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With mere hours left in 2013 tragedy struck the migrant village known as the Pigeon Pea destroying a large number of shanty homes, leaving hundreds homeless and a mother and child dead as the New Year rolled in. Volunteer firemen from Marsh Harbour Volunteer Fire and Rescue, Treasure Cay Fire Crash and Rescue and Bahama Palm Shores Fire Department took part in a six hour fight against an enormous blaze which destroyed the southern portion of the extremely congested community.

Massive Fire in Pigeon Pea, Two Dead

aerial shot of aftermath
Aerial view of the Pigeon Pea shanty town in the aftermath of the devastating fire that ripped through the community on New Year’s Eve and taking the lives of a mother and son. Photo by David Reese

With mere hours left in 2013 tragedy struck the migrant village known as the Pigeon Pea destroying a large number of shanty homes, leaving hundreds homeless and a mother and child dead as the New Year rolled in.

Volunteer firemen from Marsh Harbour Volunteer Fire and Rescue (MHVFR), Treasure Cay Fire Crash and Rescue and Bahama Palm Shores Fire Department took part in a six hour fight against an enormous blaze which destroyed the southern portion of the extremely congested community.

Danny Sawyer, fire chief of MHVFR, said the fire fighters were challenged with accessing the area due to narrow entrances lined with cars and residents moving in and out seeking to save their possessions from the fire. He added that the capabilities of the fire department was pushed to its limits with personnel and equipment as this fire represented a worst-case scenario.

Mr. Sawyer said that assistance was called in from Treasure Cay and Bahama Palm Shores’ fire departments and their assistance was what helped turn the tide in finally bring the fire under control. “We are grateful today for those department’s help, they certainly made a difference. We are also thankful for those who brought us water and helped in other ways.”

While the cause of the fire is still being investigated it is believed to have started in the home where mother and son, believed to be Darlene Jacobs and one-year-old Dornel Jacobs Jr., both perished.

Preliminary numbers suggest as many as 70 homes, possibly more, were destroyed leaving hundreds homeless while according to early reports about 250 residents have come forward so far; however, there are possibly more as often many fear deportation if they seek assistance.

One resident reported that it was “total chaos while fire fighters were trying to put the fire out.” They said they faced difficulties because residents were running in and out trying to get their furniture and clothing and there were many cars blocking a lot of the structures.

“It was a tough time for them. It is total devastation over here. Even the homes that did not get totally destroyed have water damage or damage to the roof. A lot of these people are illegal so they aren’t even going to get the help from the government because they do not want to get deported. This is total disaster,” said a witness who did not want to be named.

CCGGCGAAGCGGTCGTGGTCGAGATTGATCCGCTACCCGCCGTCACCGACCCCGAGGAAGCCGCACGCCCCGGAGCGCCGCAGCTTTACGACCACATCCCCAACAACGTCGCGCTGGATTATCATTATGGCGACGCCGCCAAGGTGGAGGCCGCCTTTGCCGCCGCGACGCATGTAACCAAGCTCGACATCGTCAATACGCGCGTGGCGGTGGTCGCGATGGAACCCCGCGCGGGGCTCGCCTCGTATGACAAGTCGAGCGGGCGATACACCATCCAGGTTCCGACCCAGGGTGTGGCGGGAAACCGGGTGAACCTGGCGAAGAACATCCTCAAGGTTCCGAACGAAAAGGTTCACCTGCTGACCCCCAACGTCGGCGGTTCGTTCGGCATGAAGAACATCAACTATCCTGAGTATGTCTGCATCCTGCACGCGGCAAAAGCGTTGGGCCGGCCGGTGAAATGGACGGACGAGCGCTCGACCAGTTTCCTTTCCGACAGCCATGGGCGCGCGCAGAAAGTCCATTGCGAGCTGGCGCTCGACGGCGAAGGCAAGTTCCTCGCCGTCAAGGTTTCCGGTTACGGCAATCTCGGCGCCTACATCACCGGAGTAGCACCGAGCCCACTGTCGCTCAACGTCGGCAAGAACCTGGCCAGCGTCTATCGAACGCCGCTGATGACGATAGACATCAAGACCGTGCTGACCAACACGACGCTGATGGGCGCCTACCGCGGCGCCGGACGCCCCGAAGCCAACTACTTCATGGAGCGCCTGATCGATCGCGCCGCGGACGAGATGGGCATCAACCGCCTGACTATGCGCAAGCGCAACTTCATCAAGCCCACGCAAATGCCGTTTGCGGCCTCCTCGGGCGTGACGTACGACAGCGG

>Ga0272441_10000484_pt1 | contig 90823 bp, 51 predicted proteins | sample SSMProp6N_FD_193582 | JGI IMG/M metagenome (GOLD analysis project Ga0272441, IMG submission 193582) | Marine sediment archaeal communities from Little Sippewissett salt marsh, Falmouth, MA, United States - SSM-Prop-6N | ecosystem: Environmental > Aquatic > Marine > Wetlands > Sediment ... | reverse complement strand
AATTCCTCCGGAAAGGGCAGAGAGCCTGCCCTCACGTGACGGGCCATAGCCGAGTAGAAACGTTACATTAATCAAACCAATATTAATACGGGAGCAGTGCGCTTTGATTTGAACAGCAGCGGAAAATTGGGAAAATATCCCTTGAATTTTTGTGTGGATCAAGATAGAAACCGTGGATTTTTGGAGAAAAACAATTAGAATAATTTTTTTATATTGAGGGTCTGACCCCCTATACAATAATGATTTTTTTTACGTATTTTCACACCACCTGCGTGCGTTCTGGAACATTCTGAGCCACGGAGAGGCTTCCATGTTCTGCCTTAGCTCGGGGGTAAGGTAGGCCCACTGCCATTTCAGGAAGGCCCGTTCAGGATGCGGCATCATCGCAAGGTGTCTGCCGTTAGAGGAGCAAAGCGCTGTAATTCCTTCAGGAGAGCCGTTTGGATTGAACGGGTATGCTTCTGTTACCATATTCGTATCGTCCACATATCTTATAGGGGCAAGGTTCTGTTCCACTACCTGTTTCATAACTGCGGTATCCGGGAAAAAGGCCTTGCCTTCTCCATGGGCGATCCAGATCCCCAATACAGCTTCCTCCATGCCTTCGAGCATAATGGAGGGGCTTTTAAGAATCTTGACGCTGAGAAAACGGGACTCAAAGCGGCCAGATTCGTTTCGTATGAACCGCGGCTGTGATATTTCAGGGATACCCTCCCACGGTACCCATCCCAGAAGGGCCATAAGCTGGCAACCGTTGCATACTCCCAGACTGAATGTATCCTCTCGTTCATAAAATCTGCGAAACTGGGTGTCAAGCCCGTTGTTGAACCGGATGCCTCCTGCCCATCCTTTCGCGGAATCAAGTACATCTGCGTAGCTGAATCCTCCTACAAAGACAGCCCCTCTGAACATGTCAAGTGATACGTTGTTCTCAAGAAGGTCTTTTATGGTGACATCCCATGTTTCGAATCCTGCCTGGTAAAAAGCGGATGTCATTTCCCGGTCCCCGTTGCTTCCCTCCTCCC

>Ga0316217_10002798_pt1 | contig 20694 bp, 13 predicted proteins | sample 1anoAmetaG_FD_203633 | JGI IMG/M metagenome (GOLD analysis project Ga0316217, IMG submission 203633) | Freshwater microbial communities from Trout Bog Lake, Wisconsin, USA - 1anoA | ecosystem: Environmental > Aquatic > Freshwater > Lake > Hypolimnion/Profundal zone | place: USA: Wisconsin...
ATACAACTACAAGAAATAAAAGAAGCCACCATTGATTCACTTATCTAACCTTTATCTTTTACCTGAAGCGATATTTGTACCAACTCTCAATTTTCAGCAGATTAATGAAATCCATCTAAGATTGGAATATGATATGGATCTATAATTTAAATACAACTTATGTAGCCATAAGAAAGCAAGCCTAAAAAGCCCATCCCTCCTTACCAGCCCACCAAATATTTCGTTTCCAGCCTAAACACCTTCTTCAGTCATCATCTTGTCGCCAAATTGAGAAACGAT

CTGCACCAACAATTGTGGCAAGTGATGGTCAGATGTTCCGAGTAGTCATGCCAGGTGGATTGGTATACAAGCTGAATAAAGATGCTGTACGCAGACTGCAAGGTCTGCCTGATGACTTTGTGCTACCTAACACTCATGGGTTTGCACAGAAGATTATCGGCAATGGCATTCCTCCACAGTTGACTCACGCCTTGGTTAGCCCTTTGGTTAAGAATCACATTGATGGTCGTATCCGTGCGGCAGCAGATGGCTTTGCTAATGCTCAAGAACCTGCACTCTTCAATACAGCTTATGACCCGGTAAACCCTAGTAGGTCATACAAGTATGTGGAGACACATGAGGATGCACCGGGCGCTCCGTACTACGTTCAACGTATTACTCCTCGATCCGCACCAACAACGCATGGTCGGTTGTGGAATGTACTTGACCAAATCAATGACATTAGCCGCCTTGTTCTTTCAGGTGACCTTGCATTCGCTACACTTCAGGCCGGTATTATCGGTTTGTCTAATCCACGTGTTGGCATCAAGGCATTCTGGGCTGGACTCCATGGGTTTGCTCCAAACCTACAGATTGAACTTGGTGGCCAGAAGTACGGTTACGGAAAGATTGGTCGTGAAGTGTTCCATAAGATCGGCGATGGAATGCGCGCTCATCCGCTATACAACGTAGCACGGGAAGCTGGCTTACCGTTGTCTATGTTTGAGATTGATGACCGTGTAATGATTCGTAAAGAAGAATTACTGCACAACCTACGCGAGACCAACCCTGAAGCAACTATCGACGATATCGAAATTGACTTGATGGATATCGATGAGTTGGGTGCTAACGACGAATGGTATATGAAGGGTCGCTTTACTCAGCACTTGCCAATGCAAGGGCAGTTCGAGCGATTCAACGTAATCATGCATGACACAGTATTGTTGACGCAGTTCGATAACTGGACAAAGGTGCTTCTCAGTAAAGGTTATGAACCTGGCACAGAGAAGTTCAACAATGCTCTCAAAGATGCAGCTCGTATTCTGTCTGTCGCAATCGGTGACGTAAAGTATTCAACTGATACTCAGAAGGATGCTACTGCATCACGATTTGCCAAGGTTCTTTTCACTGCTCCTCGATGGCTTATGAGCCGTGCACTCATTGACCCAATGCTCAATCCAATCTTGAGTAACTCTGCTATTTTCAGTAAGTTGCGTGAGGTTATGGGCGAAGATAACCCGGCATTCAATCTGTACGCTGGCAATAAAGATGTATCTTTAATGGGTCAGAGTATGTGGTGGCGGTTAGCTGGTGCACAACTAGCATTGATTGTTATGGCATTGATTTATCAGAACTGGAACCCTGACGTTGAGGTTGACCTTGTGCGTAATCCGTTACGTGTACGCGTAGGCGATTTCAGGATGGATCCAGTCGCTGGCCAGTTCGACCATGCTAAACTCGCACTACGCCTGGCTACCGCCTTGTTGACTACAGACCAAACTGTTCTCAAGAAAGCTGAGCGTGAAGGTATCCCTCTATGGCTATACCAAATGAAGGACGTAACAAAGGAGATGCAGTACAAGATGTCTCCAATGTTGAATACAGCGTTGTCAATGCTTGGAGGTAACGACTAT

Deputy Prime Minister Philip Brave Davis and other officials traveled to Abaco the morning following the fire to conduct an initial assessment.

Mr. Davis said the government sympathizes with residents and their loss.

He said the government will assist, and will also ensure residents “help themselves” by preventing them from rebuilding unsafe structures with improper electrical set ups, which he called a “trap”.

“For them, they are crying for our help and we intend to help,” he said.

“That is why the prime minister immediately dispatched me here this morning to see first-hand what is going on.

“We understand and we empathize with the residents here, but I cry out to the residents that they need to help themselves.

“We are going to do our part [to ensure] that they live in safe, sanitary surroundings.”

Davis said a Ministry of Works official has been appointed to monitor the shantytowns on the island to assist in preventing any further structures from being built contrary to proper regulations.

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About Timothy Roberts

Timothy Roberts

Timothy had his first venture into Journalism just months after graduating from Queen’s College in Nassau taking his first job with The Tribune in 1991 leaving in 1992 for other pursuits.

During his time in Nassau he diversified his experiences working as a warehouse manager, locksmith and computer technician before returning to Abaco, a place he has always considered home, in 1999.

He joined the staff of The Abaconian in 2001 doing graphic design and writing an opinion article called Generally Speaking and after a brief time away, returned to The Abaconian in 2010 as a reporter, graphic designer and computer technician.

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